(Above:  Detail of In Box CDXXXIII.)

By the way, anyone interested in learning my unique melting techniques should consider attending the Hudson River Valley Workshops in December.  It's a fabulous facility with 24/7 access to a great studio, gourmet meals together, and plenty of time for conversations on art, life, inspirations, and fiber experimentation!

Friday, August 04, 2023

Springtime in Noxubee for the Dept. of Interior's permanent art collection

(Above:  Me holding Springtime in Noxubee.  Click on any image to enlarge.)

My 2023 art residency at the Sam D. Hamilton Noxubee Nation Refuge in Mississippi was a wonderful experience and I blogged about it in several posts from this past March. My donation to the refuge's permanent art collection was sent in late April.  I called it Springtime in Noxubee.  (I blogged about it HERE.)

(Above:  Springtime in Noxubee ... for the Department of Interior's permanent art collection!  Framed:  24" x 24". Layers of polyester stretch velvet fused together and on recycled, black industrial felt.  The work was free-motion, machine embroidered with 100% black cotton thread and then exposed to the intense heat from a heat gun.  This process melted the space between the polyester shapes.  The cotton thread, however, doesn't melt but holds the shapes together.)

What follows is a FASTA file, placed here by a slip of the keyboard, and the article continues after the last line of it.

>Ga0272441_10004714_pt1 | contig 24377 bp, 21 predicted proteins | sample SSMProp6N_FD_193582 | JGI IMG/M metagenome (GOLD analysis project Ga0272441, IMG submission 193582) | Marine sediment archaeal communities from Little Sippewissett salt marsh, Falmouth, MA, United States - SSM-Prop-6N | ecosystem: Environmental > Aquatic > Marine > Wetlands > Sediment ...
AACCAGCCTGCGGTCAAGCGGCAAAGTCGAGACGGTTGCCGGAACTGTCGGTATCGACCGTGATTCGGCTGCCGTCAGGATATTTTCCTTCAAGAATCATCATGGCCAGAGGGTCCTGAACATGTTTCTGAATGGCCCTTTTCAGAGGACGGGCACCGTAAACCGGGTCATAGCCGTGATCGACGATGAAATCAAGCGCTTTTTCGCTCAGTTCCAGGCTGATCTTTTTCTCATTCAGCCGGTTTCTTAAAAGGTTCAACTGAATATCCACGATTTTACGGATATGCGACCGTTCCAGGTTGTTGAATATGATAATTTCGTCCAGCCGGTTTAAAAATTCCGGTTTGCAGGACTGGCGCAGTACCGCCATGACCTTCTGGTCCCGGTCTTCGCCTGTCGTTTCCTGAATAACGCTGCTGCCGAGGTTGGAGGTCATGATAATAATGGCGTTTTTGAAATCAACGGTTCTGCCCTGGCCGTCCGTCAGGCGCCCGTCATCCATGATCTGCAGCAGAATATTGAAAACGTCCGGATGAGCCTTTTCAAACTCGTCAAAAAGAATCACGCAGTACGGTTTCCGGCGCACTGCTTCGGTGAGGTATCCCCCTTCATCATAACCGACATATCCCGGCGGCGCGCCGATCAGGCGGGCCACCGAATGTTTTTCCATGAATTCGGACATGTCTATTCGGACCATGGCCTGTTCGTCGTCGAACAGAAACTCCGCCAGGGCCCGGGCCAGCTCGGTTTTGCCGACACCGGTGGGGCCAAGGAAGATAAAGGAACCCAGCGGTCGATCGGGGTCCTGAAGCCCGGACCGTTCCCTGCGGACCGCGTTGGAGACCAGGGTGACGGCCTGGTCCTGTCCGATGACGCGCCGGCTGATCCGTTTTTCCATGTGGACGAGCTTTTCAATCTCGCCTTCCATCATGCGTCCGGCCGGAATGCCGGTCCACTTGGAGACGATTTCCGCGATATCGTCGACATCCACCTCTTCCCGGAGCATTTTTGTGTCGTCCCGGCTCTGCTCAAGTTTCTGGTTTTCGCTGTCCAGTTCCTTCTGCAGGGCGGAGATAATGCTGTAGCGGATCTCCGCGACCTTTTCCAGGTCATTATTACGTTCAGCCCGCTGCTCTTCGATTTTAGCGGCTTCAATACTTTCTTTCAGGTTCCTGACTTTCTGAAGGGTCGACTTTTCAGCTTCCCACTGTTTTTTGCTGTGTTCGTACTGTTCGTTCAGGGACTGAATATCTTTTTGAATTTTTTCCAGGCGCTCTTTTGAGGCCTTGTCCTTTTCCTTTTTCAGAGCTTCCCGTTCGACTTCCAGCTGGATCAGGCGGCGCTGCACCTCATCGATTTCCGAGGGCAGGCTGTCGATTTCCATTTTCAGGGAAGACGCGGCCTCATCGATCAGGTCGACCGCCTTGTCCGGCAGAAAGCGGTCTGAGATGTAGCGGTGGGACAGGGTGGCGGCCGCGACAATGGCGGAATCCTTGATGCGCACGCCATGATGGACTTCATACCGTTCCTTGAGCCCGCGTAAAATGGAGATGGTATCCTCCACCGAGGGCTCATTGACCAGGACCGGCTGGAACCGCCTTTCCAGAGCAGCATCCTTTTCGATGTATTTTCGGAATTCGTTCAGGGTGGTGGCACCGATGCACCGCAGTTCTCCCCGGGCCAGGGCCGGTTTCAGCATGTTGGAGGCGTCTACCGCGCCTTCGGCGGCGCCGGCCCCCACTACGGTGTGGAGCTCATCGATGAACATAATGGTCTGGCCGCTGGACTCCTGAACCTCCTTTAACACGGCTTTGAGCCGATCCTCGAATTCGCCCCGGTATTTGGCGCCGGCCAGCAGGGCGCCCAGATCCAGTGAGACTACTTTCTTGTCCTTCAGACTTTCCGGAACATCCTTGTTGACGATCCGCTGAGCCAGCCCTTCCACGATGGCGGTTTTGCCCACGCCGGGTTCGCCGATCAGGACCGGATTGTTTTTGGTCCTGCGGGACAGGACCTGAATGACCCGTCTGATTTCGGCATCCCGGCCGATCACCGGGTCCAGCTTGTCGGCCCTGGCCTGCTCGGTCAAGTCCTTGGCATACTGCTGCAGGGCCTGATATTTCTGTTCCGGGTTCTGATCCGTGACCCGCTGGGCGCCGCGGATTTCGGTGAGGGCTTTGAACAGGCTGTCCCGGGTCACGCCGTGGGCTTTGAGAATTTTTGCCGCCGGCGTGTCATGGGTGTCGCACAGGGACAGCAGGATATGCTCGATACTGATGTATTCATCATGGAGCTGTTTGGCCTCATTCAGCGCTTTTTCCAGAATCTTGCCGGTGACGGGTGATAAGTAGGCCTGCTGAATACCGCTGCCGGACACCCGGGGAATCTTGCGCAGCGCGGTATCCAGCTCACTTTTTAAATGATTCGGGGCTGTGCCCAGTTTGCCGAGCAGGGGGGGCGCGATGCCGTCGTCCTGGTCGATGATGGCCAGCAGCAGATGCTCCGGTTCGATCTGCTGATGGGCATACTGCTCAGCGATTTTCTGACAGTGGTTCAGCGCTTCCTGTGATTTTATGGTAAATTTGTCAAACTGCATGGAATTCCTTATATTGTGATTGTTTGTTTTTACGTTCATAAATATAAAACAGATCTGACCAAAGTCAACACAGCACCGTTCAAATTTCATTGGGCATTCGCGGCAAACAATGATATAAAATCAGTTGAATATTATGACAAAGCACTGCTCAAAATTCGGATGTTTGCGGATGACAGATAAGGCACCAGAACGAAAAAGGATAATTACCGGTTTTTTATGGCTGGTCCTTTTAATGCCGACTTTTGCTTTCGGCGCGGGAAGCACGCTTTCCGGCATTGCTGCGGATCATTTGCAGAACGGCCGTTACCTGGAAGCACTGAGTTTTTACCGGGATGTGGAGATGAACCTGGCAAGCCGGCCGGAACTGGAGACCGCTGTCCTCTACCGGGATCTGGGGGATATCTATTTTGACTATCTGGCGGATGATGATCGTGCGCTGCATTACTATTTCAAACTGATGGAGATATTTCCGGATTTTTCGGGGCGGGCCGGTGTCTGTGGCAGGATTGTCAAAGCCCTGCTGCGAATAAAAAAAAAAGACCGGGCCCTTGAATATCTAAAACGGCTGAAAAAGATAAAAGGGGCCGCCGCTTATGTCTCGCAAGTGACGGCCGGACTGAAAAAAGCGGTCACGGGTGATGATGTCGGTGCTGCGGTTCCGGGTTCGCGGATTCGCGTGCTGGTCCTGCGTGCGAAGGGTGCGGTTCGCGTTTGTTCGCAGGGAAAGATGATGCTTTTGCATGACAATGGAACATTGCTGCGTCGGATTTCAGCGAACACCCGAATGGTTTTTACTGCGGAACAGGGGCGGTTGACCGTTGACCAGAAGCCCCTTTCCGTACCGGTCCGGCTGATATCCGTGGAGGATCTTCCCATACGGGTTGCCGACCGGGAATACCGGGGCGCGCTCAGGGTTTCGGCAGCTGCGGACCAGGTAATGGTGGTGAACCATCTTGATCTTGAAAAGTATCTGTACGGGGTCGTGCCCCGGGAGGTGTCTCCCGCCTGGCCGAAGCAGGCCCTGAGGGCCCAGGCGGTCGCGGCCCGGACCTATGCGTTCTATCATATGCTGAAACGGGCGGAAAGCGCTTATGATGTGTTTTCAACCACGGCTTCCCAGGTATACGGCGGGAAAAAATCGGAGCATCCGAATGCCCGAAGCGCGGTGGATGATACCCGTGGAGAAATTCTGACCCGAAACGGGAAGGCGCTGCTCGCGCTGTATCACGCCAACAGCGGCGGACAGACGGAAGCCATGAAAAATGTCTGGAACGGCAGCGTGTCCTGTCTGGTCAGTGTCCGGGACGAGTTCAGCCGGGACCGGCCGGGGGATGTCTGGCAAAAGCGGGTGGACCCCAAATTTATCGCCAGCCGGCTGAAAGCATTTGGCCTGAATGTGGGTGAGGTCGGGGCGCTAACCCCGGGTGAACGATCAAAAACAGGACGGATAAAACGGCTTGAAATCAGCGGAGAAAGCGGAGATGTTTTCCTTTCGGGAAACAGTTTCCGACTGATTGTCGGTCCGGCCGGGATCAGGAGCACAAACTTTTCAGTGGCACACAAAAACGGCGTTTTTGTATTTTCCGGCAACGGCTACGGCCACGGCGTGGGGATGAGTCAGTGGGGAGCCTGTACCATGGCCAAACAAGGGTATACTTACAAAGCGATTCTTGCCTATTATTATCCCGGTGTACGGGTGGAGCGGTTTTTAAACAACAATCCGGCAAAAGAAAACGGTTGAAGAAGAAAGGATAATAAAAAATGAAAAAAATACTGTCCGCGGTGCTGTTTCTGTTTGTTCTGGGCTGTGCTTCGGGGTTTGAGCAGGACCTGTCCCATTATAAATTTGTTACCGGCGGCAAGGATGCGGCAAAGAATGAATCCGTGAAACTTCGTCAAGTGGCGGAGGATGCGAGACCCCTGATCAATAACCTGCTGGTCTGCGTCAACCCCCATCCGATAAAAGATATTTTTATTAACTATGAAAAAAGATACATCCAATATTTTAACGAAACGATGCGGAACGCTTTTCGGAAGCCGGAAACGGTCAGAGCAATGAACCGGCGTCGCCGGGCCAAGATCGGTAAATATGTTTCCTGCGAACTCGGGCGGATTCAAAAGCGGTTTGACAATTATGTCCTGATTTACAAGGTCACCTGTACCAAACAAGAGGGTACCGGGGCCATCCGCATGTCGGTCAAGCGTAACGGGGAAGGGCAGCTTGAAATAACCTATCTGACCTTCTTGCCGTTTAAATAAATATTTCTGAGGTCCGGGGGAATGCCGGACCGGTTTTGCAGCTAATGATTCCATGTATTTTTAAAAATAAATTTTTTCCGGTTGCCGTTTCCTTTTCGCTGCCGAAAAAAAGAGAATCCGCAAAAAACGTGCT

After the artwork arrived back at the refuge, I was asked if I would create another piece as the representative of the refuge for the Department of Interior's permanent art collection!  What an honor!  Of course I said YES!  

(Above:  Detail of Springtime in Noxubee.)